A workshop discussing the issues of saiga conservation in Kazakhstan< Back
Alyona Krivosheyeva, Association for the Conservation of Biodiversity of Kazakhstan,
The Association for the Conservation of Biodiversity of Kazakhstan held an international workshop in Astana on 5-6th April 2016, to discuss saigaconservation in Kazakhstan, supported by the Committee for Forestry and Wildlife, Ministry of Agriculture, as part of the Altyn Dala Conservation Initiative. The workshop was attended by saiga experts from Kazakhstan and other countries; the Committee for Forestry and Wildlife, Okhotzooprom, Centre for the Study of Dogs, Committee for State Revenue, Ministry of Finance,, Research Institute for Biological Safety Problems, Altyn Dala State Nature Reserve, Irgiz Turgay State Nature Reserve, Frankfurt Zoological Society, Royal Society for the Protection of Birds, Flora and Fauna International and the Royal Veterinary College.
Participants heard reports about saiga protection and monitoring in Kazakhstan; conservation challenges; using dogs to control the illegal trade in saiga horns; anti-poaching actions in Zimbabwe; using the SMART programme for effective patrolling; and results of field and laboratory studies as part of the investigation into the mass die-off of the Betpak-Dala saiga population in 2015.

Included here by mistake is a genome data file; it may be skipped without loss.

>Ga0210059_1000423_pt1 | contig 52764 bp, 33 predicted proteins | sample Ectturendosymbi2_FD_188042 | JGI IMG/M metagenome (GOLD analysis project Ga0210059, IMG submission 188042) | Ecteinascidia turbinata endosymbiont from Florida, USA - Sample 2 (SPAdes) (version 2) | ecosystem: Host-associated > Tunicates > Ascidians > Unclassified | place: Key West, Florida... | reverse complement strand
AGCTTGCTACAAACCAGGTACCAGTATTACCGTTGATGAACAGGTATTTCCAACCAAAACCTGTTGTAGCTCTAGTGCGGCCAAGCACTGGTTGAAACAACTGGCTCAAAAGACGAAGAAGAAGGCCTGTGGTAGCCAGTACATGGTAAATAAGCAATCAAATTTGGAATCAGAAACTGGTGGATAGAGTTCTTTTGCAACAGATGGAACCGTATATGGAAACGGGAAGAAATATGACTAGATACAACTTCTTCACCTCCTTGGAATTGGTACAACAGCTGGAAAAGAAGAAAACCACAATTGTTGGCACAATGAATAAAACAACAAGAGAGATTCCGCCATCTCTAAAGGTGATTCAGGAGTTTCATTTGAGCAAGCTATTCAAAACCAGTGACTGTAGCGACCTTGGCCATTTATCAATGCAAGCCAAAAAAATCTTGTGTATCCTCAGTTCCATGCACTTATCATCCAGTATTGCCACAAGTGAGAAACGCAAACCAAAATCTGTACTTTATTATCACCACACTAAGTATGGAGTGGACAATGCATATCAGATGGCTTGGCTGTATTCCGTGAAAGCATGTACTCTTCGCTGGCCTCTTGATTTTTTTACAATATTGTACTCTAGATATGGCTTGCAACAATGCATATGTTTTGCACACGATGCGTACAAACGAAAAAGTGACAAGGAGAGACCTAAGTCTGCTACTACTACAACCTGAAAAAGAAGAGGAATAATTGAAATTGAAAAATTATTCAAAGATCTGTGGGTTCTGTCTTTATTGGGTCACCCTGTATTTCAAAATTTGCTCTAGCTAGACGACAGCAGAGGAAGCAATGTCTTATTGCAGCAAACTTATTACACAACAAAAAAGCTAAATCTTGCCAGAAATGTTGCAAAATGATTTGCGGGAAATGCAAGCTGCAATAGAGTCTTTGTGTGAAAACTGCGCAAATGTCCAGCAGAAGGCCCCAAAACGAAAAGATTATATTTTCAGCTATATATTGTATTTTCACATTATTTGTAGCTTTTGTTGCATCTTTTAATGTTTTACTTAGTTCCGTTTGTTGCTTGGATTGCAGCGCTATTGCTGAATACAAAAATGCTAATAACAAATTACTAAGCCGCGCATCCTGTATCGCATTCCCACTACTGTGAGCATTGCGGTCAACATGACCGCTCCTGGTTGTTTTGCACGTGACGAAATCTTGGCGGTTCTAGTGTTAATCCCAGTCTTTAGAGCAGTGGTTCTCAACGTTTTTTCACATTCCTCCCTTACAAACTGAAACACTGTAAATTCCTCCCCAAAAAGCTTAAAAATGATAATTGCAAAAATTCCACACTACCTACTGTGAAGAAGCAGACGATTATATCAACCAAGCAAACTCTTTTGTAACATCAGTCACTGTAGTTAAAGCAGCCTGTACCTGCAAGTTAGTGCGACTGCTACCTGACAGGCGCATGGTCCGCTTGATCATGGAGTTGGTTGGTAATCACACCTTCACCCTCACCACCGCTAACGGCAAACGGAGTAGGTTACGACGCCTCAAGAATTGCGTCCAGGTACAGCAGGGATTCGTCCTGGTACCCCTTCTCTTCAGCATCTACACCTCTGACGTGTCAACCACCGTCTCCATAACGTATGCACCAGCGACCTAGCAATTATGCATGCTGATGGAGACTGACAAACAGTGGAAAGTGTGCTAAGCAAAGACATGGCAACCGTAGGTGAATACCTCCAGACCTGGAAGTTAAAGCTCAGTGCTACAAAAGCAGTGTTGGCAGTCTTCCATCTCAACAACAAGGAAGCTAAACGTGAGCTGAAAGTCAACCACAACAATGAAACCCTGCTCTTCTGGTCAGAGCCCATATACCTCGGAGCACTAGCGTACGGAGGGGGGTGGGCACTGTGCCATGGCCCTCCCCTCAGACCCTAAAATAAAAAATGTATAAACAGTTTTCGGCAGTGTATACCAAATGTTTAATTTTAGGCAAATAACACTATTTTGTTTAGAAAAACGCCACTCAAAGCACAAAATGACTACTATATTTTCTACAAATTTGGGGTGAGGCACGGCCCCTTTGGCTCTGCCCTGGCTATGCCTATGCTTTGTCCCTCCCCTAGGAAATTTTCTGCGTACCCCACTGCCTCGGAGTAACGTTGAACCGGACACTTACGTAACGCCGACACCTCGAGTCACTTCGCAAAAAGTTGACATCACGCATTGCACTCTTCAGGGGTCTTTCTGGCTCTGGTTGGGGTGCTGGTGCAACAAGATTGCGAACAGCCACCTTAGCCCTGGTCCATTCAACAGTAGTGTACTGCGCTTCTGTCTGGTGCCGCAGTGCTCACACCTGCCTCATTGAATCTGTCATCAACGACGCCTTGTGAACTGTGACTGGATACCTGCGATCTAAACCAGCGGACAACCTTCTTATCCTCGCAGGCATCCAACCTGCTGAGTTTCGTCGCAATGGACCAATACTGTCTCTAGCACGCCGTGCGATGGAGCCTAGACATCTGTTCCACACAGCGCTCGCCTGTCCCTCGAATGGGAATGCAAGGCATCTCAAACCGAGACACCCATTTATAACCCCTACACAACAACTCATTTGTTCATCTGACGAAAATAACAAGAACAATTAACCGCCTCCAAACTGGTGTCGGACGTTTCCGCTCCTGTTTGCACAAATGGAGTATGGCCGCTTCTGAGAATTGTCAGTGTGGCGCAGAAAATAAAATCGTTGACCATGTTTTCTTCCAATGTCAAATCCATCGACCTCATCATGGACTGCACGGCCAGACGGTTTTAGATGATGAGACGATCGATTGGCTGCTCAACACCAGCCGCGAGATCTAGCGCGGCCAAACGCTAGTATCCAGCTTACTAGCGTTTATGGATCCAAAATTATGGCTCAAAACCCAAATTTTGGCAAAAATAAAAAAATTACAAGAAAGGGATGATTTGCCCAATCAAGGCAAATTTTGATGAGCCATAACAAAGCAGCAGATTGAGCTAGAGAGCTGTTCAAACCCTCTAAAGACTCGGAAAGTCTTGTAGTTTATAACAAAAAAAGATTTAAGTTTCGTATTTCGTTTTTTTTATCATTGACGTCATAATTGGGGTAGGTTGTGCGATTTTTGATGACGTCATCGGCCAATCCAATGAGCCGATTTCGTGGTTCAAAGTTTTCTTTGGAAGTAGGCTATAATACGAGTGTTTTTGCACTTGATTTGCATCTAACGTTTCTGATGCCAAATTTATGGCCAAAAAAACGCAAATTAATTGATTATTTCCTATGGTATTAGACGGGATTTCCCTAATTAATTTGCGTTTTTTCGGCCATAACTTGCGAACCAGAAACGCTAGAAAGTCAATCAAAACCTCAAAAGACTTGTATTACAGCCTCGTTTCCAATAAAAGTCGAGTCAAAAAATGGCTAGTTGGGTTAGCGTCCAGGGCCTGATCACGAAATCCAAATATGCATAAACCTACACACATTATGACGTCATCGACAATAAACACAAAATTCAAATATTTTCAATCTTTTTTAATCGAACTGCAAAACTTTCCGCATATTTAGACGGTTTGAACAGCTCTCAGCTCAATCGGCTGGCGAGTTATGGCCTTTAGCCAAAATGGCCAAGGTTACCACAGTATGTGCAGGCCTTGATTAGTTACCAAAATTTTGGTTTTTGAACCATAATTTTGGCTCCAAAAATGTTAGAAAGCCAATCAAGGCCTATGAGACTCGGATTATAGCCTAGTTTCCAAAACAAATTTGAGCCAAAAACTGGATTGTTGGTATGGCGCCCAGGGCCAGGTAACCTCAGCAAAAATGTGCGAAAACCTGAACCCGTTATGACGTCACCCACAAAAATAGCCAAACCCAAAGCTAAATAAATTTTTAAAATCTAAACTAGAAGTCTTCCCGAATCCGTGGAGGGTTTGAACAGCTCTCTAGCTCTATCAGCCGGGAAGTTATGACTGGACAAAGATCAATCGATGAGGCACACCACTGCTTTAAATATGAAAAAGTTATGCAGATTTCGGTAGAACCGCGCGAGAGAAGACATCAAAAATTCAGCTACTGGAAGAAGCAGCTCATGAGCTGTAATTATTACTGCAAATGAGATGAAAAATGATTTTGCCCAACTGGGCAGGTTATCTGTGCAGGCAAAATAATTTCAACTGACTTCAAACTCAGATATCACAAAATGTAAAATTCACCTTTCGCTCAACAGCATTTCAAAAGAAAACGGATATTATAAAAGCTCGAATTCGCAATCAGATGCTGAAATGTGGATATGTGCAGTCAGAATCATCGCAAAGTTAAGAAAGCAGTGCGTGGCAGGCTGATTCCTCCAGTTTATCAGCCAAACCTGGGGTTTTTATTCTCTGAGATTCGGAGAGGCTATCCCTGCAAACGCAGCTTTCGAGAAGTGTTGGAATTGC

Working groups discussed the current situation for saiga conservation in Kazakhstan, highlighting strengths and weaknesses. Suggestions were put forward to improve saiga conservation actions and enhance anti-poaching. Discussions included both high-level decision-makers and local conservation officials. Saiga disease was given special consideration; discussions included carrying out continuous monitoring of saiga population health, including routine blood sampling, and actions to be performed at the first signs of disease. A resolution was adopted based on the discussion, divided into 8 large sections consisting of 56 activities. In particular, the following important issues were included in the resolution:
- development of a training programme to improve the professional skills of wildlife protection officers;
- assistance in organising training courses in CITES procedures and in the design of guidance for customs and border protection services;
- improvement of the programme using dogs to identify saiga derivatives, both at state borders and inside the country;
- introduction of initiatives to develop alternative sources of income for local people;
- further development of a programme aimed at raising the awareness of local people and educating schoolchildren in villages (using up-to-date information sources);
- finalising of the Standard Operating Procedures to ensure a quick response to disease outbreaks in saiga populations and their approval by an authorised body;
- carrying out systematic epidemiological monitoring during the calving period and when capturing saiga (when taking blood samples).